“We have worked with Maier now for several years and Karyn and her team have been instrumental in helping us to transform the ways in which our management and leadership teams across the college operate, lead and collaborate. It has been a really successful partnership.”
Frances Corner, Head of London College of Fashion
LCF’s #Fashionmatters fundraising event was another great highlight for us. With the 2015 showcase dinner raising over £80,000 – creating 63 new scholarships and bursaries.
It is genuinely exciting to be working with a company who have innovation and creativity as part of their natural DNA – it’s their life blood and is contagious to all who have the luck to work with them.
Part of our role in working with their Executive and leadership teams is to help them develop and strengthen processes and behaviours to keep them top of their game. Ingredients in the mix include; entrepreneurial thinking and risk taking, creativity in everything they do and all of it with pace, energy and verve.
They’re always looking for opportunities to strengthen leadership behaviours, along with fresh approaches to cultural transformation. Roll on next year, where we look forward to working on the next phase of this exciting programme together.
“Maier have been brilliant at helping us get our Exec team even more aligned in delivering the Asos vision and ambition, company-wide. Through events which cover anything from how to get the most out of our meetings, through to how we work together as one strong and dynamic Exec. Challenging, fun, honest – that about sums it up”.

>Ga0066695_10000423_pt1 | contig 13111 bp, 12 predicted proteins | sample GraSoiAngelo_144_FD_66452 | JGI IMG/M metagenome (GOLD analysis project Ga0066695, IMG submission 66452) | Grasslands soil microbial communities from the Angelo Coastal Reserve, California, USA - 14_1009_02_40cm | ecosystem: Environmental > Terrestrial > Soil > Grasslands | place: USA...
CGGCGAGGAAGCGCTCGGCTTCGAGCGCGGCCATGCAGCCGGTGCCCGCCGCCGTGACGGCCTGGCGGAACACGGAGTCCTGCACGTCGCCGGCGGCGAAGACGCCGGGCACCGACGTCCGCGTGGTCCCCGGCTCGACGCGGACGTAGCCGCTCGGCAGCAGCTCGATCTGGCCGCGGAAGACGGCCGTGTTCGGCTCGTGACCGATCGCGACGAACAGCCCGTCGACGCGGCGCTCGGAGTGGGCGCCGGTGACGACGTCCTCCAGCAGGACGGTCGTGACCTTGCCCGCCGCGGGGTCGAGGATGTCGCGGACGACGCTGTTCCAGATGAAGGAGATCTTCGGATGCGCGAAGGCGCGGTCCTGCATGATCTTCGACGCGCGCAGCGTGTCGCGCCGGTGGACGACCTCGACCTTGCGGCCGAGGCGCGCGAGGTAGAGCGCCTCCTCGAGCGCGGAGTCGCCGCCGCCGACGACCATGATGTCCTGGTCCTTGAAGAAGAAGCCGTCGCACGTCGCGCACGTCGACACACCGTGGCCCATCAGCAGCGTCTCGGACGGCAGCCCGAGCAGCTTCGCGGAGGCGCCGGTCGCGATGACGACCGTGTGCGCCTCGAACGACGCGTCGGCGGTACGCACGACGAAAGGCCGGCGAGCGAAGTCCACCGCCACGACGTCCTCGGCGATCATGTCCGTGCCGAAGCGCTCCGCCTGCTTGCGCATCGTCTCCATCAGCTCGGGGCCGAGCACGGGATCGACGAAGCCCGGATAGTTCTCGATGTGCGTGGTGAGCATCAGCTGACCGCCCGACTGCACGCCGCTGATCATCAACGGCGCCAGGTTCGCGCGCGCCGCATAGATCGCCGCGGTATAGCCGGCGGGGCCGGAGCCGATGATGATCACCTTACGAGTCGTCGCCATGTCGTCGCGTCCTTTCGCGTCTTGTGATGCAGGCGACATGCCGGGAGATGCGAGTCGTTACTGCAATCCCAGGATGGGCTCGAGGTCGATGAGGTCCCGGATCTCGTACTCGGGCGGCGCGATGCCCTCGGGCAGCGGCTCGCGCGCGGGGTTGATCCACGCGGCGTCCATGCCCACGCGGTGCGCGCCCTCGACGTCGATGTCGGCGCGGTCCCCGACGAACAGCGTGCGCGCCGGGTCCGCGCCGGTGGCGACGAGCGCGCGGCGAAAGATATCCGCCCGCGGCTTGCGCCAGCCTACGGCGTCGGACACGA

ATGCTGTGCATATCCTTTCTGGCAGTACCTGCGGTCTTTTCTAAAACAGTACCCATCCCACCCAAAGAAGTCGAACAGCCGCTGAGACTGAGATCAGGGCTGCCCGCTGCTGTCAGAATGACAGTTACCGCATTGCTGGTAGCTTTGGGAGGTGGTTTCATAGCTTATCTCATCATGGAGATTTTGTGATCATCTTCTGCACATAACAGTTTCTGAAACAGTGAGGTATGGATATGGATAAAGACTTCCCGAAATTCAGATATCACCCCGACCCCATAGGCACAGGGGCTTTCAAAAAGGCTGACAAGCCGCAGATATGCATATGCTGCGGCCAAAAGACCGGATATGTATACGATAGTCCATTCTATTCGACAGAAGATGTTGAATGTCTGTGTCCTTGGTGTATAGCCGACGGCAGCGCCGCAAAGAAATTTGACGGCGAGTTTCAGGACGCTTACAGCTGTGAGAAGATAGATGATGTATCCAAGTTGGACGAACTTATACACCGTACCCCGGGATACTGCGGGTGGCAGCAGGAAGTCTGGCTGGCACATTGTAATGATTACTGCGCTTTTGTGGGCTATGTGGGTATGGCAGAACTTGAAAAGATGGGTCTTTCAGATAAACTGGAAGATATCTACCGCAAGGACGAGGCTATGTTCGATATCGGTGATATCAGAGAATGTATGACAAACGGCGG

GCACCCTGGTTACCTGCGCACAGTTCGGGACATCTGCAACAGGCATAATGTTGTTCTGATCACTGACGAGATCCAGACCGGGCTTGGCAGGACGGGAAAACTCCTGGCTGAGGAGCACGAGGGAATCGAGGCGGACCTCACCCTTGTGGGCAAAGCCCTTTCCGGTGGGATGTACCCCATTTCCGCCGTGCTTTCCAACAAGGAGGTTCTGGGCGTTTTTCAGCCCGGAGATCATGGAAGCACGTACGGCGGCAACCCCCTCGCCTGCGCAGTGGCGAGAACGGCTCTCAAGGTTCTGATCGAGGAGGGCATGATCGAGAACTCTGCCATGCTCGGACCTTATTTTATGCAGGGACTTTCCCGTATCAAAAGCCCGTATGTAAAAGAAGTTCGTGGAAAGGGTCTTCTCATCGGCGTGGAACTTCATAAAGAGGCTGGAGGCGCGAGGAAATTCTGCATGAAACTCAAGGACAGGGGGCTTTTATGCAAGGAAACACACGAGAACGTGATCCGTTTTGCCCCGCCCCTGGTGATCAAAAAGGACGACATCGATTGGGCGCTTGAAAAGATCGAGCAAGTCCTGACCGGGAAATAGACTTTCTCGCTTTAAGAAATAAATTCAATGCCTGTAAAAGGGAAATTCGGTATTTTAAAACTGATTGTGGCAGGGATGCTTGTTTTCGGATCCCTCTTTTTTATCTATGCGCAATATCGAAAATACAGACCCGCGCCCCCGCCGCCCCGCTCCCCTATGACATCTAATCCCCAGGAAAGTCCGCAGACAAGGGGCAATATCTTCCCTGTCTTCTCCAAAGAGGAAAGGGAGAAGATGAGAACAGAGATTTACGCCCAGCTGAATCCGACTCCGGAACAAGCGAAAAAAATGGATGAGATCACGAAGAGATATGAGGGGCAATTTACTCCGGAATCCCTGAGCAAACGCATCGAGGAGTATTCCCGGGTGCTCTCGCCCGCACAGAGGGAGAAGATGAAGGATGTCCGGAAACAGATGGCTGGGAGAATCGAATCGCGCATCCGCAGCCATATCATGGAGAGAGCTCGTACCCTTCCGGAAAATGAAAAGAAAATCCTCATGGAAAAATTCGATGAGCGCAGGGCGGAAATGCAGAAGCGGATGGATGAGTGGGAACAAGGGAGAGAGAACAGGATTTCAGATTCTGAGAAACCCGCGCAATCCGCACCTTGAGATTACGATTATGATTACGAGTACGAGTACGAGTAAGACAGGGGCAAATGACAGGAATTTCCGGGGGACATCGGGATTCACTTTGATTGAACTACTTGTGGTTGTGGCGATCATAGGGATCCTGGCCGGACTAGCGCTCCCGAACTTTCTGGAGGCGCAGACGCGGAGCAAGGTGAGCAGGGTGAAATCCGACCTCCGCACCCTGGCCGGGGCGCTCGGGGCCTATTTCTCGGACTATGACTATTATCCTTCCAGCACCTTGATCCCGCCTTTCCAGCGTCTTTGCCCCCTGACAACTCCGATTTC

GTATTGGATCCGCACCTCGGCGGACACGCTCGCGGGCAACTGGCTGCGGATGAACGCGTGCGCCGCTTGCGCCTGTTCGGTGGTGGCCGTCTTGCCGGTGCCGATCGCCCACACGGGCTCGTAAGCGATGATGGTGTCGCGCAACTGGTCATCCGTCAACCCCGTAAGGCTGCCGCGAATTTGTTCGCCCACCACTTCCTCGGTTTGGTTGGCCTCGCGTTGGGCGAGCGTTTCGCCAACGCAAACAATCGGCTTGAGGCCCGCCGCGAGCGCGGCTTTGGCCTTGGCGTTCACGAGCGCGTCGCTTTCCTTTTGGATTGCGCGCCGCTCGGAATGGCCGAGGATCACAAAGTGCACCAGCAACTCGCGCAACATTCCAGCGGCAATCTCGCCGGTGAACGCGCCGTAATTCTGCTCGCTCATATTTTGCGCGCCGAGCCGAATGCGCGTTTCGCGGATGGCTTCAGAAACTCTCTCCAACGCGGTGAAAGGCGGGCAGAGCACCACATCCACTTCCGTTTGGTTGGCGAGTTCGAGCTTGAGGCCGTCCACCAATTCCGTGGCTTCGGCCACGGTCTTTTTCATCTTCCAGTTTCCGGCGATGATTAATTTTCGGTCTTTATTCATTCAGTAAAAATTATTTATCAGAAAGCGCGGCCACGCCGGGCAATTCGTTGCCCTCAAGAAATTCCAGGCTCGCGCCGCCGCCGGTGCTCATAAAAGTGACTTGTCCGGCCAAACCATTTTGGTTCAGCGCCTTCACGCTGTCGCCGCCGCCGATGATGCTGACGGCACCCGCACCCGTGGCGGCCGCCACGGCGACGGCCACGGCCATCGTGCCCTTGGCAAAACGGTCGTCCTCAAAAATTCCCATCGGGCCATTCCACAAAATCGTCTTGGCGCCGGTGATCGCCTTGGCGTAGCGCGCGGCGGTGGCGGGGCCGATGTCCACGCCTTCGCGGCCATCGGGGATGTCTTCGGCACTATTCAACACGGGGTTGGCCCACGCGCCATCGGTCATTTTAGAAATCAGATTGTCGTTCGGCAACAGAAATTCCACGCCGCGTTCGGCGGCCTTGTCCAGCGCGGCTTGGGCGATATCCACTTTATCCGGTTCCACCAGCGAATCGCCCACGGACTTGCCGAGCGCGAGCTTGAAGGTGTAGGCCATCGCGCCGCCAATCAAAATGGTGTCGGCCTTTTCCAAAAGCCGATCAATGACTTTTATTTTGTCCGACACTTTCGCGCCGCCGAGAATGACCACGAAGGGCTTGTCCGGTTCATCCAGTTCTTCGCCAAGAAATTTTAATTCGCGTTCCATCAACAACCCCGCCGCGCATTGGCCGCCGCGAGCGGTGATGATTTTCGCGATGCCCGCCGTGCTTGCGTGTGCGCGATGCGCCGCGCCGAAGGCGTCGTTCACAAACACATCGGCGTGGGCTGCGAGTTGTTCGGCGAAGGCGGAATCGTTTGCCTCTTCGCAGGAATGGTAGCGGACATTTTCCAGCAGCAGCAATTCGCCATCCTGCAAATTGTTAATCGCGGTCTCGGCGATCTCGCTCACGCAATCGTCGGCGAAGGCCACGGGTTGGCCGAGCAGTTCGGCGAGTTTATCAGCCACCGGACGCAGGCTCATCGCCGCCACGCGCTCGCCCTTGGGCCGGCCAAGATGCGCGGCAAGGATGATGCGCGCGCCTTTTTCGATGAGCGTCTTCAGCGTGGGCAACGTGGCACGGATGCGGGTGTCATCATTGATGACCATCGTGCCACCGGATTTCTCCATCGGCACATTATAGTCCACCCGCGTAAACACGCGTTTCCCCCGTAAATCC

Nick Beighton, CEO, Asos
What a privilege it has been contributing to the ambitious and visionary direction of Harper Collins. Much of our work has been with the Children’s division – a fantastic team of inspiring and talented individuals who continuously strive for perfection and improvement in both their leadership styles and their approaches to business.
As if that wasn’t fulfilling enough Karyn also had the luck to meet with one of their authors, Judith Kerr. Judith is one of the most engaging women, still producing amazing children’s literature. For those of you who were lucky enough to have been brought up on ‘The Tiger Who Came to Tea’, we’re already filling the stockings with her latest book ‘Mog’s Christmas Calamity’.
Image courtesy of The Storybook Girl
Housing associations are currently facing huge challenge in how they need to operate in response to the latest government thinking and policy. We work with a number of them (RHP, Victory, Catalyst, Flagship) providing us with real insight into the complexity of change that’s going to be required to successfully deliver the new agenda.
The common denominator between them all is the need for super aligned, agile, effective, highly communicative top teams. It’s about confidence in dealing with the curved balls and surprises that any company or organisation needs to be ready for – it’s impressive to now see them each developing their well-considered yet confident and forthright strategic responses.
‘We all really enjoyed yesterday and felt it was a real success with some great progress made – so thank you for facilitating it so brilliantly. I thought you got the pace and tone of the day spot on – and were excellent at not letting us skirt over the more tricky stuff’.
David Done, Chief Executive, Richmond Housing Partnership
Okay, so there are 25 days in Advent and we’ve featured just 5 highlights…but there’s only so much time we all have! If you want to hear more, we have a wonderful bunch of Client Managers who would love to share more of the same.
Happy Christmas one and all xx